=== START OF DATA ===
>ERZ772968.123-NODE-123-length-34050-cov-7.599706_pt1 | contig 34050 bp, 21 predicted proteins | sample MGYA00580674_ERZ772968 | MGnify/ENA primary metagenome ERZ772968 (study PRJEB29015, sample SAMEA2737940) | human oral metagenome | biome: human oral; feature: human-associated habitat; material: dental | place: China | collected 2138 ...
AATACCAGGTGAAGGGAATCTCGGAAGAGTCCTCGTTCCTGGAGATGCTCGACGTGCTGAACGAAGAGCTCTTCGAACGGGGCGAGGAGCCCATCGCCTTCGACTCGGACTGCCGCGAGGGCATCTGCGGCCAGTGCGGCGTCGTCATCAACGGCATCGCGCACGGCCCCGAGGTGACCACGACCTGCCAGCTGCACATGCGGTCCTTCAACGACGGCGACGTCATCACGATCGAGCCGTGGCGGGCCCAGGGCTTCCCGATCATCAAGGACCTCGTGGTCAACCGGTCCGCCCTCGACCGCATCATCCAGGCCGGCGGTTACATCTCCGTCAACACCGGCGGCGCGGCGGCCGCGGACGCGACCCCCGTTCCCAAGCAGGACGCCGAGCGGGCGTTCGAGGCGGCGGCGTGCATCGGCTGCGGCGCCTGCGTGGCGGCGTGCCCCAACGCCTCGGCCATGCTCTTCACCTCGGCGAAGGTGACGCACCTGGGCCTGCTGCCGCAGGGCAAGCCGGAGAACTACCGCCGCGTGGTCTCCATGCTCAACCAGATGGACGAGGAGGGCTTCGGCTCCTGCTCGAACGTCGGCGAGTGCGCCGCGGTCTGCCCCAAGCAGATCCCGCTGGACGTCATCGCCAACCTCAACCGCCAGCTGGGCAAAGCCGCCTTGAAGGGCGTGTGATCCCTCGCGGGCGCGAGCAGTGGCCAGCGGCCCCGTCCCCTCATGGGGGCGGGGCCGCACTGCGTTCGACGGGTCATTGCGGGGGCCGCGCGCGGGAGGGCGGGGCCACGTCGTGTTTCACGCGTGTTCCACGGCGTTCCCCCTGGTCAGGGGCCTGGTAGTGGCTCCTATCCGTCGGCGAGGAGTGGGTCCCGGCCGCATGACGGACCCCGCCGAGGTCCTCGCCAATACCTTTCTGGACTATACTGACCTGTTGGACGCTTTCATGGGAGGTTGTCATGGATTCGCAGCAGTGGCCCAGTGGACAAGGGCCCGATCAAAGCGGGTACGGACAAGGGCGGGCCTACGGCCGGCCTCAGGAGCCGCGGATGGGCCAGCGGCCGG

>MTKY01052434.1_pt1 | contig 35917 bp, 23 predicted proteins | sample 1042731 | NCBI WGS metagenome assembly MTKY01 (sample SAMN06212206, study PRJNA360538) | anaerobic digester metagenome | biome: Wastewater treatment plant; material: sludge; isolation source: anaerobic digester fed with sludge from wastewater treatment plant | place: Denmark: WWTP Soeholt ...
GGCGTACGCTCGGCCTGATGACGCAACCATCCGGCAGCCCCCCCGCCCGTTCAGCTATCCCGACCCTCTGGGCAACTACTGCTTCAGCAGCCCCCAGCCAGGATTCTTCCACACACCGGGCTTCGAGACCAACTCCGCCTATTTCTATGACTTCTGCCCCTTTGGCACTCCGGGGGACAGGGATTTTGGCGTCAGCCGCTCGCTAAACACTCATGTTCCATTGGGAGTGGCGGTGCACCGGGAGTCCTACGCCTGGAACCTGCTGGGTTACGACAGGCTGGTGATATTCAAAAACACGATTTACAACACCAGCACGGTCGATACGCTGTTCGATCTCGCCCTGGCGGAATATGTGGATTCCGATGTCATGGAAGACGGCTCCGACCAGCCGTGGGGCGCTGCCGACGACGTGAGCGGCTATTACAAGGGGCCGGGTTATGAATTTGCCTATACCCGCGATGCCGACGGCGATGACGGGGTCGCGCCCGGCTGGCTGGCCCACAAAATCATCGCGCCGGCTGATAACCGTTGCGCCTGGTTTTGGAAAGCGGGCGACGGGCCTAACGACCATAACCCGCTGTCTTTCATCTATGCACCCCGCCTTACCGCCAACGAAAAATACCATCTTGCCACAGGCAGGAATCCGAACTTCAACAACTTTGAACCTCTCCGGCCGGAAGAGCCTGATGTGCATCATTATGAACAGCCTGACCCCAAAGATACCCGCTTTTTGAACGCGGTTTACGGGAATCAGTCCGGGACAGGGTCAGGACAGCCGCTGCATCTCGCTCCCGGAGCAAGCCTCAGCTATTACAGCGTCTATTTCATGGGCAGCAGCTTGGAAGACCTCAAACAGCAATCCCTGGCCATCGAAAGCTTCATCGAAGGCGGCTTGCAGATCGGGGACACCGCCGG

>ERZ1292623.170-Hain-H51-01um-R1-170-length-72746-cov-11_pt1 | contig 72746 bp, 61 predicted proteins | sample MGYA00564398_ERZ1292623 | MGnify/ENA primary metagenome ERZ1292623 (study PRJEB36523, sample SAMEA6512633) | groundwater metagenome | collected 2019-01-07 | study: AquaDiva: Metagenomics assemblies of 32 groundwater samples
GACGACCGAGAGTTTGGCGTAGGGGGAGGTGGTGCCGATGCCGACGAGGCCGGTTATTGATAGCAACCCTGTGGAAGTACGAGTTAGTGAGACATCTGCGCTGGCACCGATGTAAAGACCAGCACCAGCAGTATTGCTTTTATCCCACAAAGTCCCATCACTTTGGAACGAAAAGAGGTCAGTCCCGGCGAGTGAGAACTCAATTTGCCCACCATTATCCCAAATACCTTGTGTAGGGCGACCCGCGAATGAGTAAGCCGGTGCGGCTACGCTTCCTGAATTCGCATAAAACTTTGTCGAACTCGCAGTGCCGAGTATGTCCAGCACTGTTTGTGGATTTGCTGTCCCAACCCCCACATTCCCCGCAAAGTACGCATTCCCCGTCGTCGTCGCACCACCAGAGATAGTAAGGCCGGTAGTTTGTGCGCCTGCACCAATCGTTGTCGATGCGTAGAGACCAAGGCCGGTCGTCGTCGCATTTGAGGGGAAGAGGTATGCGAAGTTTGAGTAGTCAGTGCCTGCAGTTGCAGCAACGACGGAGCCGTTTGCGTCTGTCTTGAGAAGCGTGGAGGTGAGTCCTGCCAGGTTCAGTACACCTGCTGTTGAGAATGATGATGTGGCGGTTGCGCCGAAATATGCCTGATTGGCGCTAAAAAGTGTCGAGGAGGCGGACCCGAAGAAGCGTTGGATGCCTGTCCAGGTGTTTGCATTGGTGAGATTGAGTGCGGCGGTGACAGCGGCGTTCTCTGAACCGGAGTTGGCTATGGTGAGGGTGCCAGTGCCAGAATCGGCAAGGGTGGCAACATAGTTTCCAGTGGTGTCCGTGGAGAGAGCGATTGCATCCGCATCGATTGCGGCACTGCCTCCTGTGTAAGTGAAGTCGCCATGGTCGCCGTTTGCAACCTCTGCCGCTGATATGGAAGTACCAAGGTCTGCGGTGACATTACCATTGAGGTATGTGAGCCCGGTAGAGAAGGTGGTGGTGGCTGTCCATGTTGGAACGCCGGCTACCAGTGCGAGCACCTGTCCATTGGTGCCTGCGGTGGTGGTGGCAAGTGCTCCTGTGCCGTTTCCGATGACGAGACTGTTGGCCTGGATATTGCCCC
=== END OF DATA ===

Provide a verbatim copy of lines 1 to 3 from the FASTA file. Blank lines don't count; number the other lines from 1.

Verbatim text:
>ERZ772968.123-NODE-123-length-34050-cov-7.599706_pt1 | contig 34050 bp, 21 predicted proteins | sample MGYA00580674_ERZ772968 | MGnify/ENA primary metagenome ERZ772968 (study PRJEB29015, sample SAMEA2737940) | human oral metagenome | biome: human oral; feature: human-associated habitat; material: dental | place: China | collected 2138 ...
AATACCAGGTGAAGGGAATCTCGGAAGAGTCCTCGTTCCTGGAGATGCTCGACGTGCTGAACGAAGAGCTCTTCGAACGGGGCGAGGAGCCCATCGCCTTCGACTCGGACTGCCGCGAGGGCATCTGCGGCCAGTGCGGCGTCGTCATCAACGGCATCGCGCACGGCCCCGAGGTGACCACGACCTGCCAGCTGCACATGCGGTCCTTCAACGACGGCGACGTCATCACGATCGAGCCGTGGCGGGCCCAGGGCTTCCCGATCATCAAGGACCTCGTGGTCAACCGGTCCGCCCTCGACCGCATCATCCAGGCCGGCGGTTACATCTCCGTCAACACCGGCGGCGCGGCGGCCGCGGACGCGACCCCCGTTCCCAAGCAGGACGCCGAGCGGGCGTTCGAGGCGGCGGCGTGCATCGGCTGCGGCGCCTGCGTGGCGGCGTGCCCCAACGCCTCGGCCATGCTCTTCACCTCGGCGAAGGTGACGCACCTGGGCCTGCTGCCGCAGGGCAAGCCGGAGAACTACCGCCGCGTGGTCTCCATGCTCAACCAGATGGACGAGGAGGGCTTCGGCTCCTGCTCGAACGTCGGCGAGTGCGCCGCGGTCTGCCCCAAGCAGATCCCGCTGGACGTCATCGCCAACCTCAACCGCCAGCTGGGCAAAGCCGCCTTGAAGGGCGTGTGATCCCTCGCGGGCGCGAGCAGTGGCCAGCGGCCCCGTCCCCTCATGGGGGCGGGGCCGCACTGCGTTCGACGGGTCATTGCGGGGGCCGCGCGCGGGAGGGCGGGGCCACGTCGTGTTTCACGCGTGTTCCACGGCGTTCCCCCTGGTCAGGGGCCTGGTAGTGGCTCCTATCCGTCGGCGAGGAGTGGGTCCCGGCCGCATGACGGACCCCGCCGAGGTCCTCGCCAATACCTTTCTGGACTATACTGACCTGTTGGACGCTTTCATGGGAGGTTGTCATGGATTCGCAGCAGTGGCCCAGTGGACAAGGGCCCGATCAAAGCGGGTACGGACAAGGGCGGGCCTACGGCCGGCCTCAGGAGCCGCGGATGGGCCAGCGGCCGG

>MTKY01052434.1_pt1 | contig 35917 bp, 23 predicted proteins | sample 1042731 | NCBI WGS metagenome assembly MTKY01 (sample SAMN06212206, study PRJNA360538) | anaerobic digester metagenome | biome: Wastewater treatment plant; material: sludge; isolation source: anaerobic digester fed with sludge from wastewater treatment plant | place: Denmark: WWTP Soeholt ...